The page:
June 24


What Does a Healer Really Do?

By Christina Ammerman

June 24, 2013

energy healing, healer, healing, intention

In an article a few weeks ago I wrote about the purpose that healing serves. Today I’m guided to go deeper into the process and describe the many ways that a healer serves her client.

After all, if a person has direct connection to Divine Source and the ability to heal herself through that – including channeling healing energy and Grace – then why are human healers needed?

Let’s say for the sake of this writing that we’re talking about energy healers (although these thoughts apply to other traditional and alternative healers as well). Whether you stand in the shoes of the client or the healer, I’m sure you’ll notice that the relationship is about much more than the part about where the healer practices the actual modality. In fact, I tend to believe the modality to be the smallest part of the work.

All of these things that a healer does can be described in two words: “holding space.” Healers help to create the environment in which the client can heal, grow, and thrive. These are the reasons why even masterful healers like me still see other healers, because these are all things we can’t do as well for ourselves.

1 – Shared intention

You know by now that when two people share an intention, it manifests more easily. From the moment you say to a healer, “Please help me with this” you have just doubled the amount of positive energy being directed toward that intention. In fact, more than doubled – because as you know, the whole of that shared energy is greater than the sum of its parts.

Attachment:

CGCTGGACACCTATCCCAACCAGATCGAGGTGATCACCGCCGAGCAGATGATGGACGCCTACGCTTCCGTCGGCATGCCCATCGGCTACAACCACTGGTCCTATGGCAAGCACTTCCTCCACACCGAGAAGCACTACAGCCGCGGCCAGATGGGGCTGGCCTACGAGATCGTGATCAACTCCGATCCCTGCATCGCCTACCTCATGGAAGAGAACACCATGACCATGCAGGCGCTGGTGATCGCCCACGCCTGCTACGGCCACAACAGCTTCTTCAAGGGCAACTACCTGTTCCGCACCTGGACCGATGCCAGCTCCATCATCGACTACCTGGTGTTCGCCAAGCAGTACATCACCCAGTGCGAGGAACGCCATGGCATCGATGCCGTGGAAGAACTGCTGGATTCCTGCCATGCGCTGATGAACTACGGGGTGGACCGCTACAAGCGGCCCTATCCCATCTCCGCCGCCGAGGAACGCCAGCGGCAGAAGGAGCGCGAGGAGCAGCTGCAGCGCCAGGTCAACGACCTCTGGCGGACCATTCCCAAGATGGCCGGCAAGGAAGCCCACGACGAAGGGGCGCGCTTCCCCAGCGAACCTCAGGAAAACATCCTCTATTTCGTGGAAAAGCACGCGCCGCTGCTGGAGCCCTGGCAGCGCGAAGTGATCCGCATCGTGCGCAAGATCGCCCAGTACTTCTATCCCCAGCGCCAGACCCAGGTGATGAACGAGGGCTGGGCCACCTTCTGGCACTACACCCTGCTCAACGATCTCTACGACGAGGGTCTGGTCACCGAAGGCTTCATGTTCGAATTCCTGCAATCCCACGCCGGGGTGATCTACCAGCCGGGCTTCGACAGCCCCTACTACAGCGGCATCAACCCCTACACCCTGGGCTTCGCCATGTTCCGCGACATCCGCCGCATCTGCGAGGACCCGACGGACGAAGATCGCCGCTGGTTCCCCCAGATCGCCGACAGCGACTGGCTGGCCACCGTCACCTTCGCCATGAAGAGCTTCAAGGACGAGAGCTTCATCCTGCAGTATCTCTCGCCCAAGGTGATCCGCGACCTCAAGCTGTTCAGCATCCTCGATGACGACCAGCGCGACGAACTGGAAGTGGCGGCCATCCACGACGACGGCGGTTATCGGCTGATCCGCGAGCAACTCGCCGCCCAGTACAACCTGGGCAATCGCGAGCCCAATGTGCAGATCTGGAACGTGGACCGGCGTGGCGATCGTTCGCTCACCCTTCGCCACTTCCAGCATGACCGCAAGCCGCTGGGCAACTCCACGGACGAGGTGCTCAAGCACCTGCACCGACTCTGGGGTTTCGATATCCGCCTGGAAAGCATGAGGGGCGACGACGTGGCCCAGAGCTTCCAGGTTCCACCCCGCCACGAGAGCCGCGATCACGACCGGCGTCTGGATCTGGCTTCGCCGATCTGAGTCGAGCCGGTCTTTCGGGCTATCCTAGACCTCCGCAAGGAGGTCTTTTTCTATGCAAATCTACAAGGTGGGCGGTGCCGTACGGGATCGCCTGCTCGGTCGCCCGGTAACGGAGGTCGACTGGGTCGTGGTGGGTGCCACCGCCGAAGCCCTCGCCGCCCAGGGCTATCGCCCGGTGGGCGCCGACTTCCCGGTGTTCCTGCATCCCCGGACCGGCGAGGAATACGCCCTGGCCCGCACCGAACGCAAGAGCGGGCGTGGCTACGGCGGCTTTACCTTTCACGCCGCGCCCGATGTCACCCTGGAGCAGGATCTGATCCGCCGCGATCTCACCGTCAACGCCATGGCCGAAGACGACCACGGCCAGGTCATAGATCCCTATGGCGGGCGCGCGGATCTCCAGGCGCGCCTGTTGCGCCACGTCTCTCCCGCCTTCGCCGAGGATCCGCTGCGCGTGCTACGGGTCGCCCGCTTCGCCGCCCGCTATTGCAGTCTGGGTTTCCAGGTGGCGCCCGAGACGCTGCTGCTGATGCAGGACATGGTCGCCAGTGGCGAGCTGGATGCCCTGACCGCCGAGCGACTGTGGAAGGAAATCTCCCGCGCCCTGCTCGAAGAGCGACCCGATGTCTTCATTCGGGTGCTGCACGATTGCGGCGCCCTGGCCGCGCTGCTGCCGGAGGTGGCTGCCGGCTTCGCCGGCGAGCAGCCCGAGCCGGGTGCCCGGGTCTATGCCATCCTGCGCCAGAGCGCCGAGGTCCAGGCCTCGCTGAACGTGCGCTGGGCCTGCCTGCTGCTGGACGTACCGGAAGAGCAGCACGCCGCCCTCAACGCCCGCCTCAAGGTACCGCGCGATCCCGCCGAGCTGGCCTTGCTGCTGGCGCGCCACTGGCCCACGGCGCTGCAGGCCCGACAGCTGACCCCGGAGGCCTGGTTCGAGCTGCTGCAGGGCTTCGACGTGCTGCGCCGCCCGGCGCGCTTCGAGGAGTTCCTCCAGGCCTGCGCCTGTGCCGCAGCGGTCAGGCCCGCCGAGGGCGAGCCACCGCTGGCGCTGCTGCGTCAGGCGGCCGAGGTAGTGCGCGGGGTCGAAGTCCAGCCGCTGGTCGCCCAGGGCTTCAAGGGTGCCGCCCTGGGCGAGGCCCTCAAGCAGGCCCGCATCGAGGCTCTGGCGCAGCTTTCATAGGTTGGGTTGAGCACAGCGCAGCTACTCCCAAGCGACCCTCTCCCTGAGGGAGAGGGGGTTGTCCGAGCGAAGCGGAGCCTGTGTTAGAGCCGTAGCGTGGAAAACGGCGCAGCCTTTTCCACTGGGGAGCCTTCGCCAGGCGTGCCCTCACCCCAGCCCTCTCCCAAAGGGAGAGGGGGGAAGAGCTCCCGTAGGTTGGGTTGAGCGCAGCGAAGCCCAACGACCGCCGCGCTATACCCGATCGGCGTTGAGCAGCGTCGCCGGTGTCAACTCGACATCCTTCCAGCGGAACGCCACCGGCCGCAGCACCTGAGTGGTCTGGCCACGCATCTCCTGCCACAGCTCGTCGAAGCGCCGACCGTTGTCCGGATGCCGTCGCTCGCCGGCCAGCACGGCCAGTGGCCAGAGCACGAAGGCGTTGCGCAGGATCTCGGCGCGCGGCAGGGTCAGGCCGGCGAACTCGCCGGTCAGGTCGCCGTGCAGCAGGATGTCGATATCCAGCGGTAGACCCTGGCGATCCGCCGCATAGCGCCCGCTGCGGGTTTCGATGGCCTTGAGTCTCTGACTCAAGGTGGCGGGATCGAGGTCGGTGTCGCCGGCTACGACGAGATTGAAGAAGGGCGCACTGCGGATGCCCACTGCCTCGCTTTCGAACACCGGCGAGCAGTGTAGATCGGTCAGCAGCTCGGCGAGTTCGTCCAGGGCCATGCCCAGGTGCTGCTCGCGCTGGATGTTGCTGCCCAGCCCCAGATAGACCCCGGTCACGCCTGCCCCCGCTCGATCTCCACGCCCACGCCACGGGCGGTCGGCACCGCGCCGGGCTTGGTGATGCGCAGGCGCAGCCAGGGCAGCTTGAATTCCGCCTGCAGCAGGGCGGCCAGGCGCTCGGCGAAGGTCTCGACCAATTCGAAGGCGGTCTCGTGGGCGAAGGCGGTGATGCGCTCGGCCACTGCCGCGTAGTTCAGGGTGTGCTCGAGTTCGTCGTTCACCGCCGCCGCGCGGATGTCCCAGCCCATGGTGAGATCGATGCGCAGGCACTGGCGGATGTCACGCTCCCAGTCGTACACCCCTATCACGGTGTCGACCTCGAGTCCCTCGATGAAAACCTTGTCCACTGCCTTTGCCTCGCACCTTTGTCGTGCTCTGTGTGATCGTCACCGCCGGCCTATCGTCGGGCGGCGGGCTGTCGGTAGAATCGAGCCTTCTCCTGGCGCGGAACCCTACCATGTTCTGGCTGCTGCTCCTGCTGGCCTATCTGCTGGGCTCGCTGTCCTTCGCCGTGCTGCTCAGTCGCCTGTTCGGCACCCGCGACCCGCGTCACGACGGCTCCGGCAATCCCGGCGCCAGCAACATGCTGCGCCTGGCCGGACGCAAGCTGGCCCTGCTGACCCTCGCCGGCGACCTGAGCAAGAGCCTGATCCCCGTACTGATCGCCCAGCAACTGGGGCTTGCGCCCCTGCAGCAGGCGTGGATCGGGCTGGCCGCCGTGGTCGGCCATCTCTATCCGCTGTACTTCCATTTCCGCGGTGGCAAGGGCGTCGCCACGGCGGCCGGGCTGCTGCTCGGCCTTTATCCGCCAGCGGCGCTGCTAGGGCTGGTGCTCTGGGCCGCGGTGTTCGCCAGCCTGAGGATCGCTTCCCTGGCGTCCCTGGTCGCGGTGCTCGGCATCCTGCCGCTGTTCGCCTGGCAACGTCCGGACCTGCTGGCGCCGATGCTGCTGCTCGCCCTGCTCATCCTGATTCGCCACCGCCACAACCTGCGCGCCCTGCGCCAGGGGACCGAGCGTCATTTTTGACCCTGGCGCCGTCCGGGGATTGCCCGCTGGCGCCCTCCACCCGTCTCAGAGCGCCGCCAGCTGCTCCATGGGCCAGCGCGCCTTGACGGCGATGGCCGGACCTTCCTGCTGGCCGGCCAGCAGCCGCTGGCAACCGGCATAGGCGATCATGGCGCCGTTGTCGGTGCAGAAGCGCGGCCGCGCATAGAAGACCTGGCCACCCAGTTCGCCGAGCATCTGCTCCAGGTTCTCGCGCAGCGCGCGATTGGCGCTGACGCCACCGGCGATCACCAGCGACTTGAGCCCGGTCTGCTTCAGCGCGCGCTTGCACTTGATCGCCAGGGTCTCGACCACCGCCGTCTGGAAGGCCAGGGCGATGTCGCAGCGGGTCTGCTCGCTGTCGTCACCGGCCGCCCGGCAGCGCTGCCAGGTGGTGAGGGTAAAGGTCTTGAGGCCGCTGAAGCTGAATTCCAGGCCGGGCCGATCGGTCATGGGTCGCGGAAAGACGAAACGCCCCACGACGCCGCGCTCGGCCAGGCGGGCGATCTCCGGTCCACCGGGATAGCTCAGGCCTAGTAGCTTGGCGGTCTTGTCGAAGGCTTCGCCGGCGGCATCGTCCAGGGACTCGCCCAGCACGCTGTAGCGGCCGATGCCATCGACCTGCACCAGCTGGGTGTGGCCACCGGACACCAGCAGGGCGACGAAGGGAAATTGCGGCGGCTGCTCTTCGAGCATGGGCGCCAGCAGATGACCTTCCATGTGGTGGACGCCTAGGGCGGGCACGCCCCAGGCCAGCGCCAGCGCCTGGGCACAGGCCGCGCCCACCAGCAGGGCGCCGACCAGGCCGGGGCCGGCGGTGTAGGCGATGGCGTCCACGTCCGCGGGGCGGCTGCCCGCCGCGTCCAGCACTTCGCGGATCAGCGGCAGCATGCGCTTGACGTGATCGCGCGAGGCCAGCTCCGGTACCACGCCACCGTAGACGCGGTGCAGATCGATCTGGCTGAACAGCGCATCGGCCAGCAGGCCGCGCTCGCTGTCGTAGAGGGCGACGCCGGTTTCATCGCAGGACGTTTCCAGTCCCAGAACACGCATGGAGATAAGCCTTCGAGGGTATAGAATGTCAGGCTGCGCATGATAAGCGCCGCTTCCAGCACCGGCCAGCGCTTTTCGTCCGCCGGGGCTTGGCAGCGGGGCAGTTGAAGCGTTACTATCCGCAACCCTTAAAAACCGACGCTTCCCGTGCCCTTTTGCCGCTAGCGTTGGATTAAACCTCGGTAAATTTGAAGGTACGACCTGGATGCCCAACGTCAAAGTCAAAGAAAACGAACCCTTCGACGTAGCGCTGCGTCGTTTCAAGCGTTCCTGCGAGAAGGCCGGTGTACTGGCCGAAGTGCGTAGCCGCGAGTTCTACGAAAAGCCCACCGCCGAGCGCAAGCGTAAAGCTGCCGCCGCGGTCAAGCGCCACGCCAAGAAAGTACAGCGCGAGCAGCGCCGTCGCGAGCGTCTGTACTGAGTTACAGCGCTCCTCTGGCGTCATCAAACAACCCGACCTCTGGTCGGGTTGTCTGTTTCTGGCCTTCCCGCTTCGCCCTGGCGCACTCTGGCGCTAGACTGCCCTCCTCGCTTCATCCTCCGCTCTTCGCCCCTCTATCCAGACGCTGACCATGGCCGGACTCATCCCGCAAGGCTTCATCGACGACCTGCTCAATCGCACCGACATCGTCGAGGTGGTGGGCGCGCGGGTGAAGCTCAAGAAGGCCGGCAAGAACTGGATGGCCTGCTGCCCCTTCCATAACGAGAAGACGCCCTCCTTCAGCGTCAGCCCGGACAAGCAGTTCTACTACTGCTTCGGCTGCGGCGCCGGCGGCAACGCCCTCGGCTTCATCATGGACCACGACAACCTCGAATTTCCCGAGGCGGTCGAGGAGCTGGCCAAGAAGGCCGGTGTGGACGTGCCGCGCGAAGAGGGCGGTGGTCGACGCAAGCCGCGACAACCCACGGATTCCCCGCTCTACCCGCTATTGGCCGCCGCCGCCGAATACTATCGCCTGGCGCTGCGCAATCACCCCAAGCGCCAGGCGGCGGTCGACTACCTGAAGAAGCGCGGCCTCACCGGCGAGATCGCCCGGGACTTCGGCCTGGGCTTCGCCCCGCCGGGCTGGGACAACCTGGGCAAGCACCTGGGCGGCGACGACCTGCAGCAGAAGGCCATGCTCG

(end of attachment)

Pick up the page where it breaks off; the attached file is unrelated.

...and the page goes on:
This is why I love working with my clients in a series of sessions and encourage other healers to do the same: Because we share the energy and intention not only during the hour of one session but during all the hours in between sessions too.

And who better to share your intention than someone who spends tons of time consciously connected to Divine Source?

2 – Emotional safety

In order for a person to heal, she needs to acknowledge the problem. But she might also be ashamed of the very thing that she most needs to share aloud. For instance, I’ve sat in session with more than one woman who admitted she regretted having children. “What mother says that??” society would ask.

But a healer learns how to put personal beliefs aside – and demonstrate to her clients that she’s doing so – so that clients feel safe to share their true feelings without fear of being judged.

3 – Accountability and commitment

Sure, you can heal yourself, but do you make time to do it? In making a commitment to a healer, you’re really making a commitment to yourself – the healer is giving you the opportunity to do it. 

I speak from personal experience: I still falter in my commitment to put time on my calendar for meditation and self-healing, but when I’ve made that appointment with someone else, it automatically takes higher priority. I think most of us have that in us – our commitments to others are stronger than our commitments to ourselves. Sometimes you can learn how to use that to encourage accountability in yourself or someone else.

4 – Experience

In the world of archetypes there’s one called The Wounded Healer. It refers to someone who can help someone else heal because she’s walked the same path herself. I think of it like being able to say, “Watch out for that pothole!” or “Here’s a shortcut.”

In addition to experience leading to know-how, the client feels much more supported and safe when she’s working with someone who “gets” her and her situation.

If you want a common example of this, look at Weight Watchers leaders: They’re all people who have lost weight through Weight Watchers, so they’re able to lead others in doing the same.

5 – Intuition and empathy

One of the side effects of working with energy is that the healer’s intuition and empathy expand. So even when your experience as a healer doesn’t directly relate to what your client is going through, your expanded gifts enable you to bring through guidance from your Higher Selves for her to hear.

6 – Mirrors and triggers

This is the part of the healing relationship that I’ve grown to appreciate deeply but I might not ever like.